General Description

Body olive-brown, underparts fawn-white, a pale fawn eyebrow. Small, with head to tail length up to 17 cm. More often heard than seen. Vocalisations consist of a melodious "dzee-dzee-dzee-quarty-quarty-quarty" song or loud, sharp "tuk" and scolding alarm calls.


Australian Reed-warblers are a summer migrant travelling south to breed. They are often seen flying low over water or clinging to reeds. Pairs defend small breeding territories. Reeds and various other water plants are woven together to form a deep cup nest with a narrow top. Nests are lined with feathers and dry grasses and are attached to reeds. The shape of the nest is thought to prevent eggs from rolling out, even during windy conditions when reeds are bent down. The usual clutch size is three to four eggs which the female incubates. They perch low down on reeds or on floating vegetation to catch insects. Males call frequently during the breeding season.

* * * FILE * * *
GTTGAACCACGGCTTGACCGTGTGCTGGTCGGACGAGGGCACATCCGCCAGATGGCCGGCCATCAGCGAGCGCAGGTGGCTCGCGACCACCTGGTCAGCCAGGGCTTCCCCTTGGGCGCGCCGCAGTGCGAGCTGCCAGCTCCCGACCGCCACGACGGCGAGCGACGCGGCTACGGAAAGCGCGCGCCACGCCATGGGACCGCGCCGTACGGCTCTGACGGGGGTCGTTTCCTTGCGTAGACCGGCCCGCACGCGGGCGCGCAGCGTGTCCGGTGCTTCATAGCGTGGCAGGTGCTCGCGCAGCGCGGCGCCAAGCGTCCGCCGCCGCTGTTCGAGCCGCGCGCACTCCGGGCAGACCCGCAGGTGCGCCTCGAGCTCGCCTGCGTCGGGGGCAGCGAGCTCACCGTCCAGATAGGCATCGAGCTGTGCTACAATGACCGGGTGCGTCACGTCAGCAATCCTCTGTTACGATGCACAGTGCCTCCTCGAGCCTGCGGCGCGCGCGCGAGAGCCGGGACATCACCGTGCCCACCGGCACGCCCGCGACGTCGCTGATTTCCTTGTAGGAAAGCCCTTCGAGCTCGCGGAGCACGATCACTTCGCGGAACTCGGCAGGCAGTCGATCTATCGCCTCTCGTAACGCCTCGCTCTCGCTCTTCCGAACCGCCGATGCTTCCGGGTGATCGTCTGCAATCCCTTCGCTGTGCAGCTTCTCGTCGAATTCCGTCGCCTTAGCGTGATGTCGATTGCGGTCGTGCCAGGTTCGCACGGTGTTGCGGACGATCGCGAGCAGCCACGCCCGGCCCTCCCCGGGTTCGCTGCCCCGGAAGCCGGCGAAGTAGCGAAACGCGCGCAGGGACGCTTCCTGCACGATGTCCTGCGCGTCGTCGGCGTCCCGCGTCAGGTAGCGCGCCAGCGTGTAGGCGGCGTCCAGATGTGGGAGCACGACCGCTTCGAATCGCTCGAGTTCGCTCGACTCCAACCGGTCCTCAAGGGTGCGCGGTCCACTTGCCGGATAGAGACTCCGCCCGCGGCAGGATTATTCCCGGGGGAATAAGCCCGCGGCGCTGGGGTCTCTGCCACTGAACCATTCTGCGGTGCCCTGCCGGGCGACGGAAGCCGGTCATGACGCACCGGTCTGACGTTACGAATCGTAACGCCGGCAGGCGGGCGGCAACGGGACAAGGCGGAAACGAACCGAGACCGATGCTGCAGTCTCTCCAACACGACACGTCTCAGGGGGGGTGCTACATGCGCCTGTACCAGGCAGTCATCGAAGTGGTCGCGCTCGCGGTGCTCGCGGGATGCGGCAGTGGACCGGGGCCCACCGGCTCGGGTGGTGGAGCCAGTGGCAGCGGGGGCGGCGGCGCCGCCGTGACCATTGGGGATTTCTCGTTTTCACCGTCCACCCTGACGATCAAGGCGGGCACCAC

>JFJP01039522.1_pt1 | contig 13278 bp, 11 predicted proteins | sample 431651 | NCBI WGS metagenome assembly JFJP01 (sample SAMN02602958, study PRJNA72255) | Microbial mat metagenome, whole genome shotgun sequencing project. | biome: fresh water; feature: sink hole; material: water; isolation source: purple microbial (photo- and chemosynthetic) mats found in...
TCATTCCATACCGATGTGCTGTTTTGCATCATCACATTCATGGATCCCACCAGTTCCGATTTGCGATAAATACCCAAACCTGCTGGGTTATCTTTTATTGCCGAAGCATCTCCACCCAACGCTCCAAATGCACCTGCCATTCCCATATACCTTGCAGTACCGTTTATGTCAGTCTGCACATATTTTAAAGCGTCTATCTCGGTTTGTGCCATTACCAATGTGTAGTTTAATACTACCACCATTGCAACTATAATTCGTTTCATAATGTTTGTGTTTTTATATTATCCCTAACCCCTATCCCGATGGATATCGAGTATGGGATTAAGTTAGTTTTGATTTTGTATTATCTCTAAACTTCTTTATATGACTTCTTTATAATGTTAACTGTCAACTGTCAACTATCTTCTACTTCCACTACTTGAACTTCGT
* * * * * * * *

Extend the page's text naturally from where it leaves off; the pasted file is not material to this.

Papua New Guinea. Mainland Australia and Tasmania.


Reed beds in wetlands.

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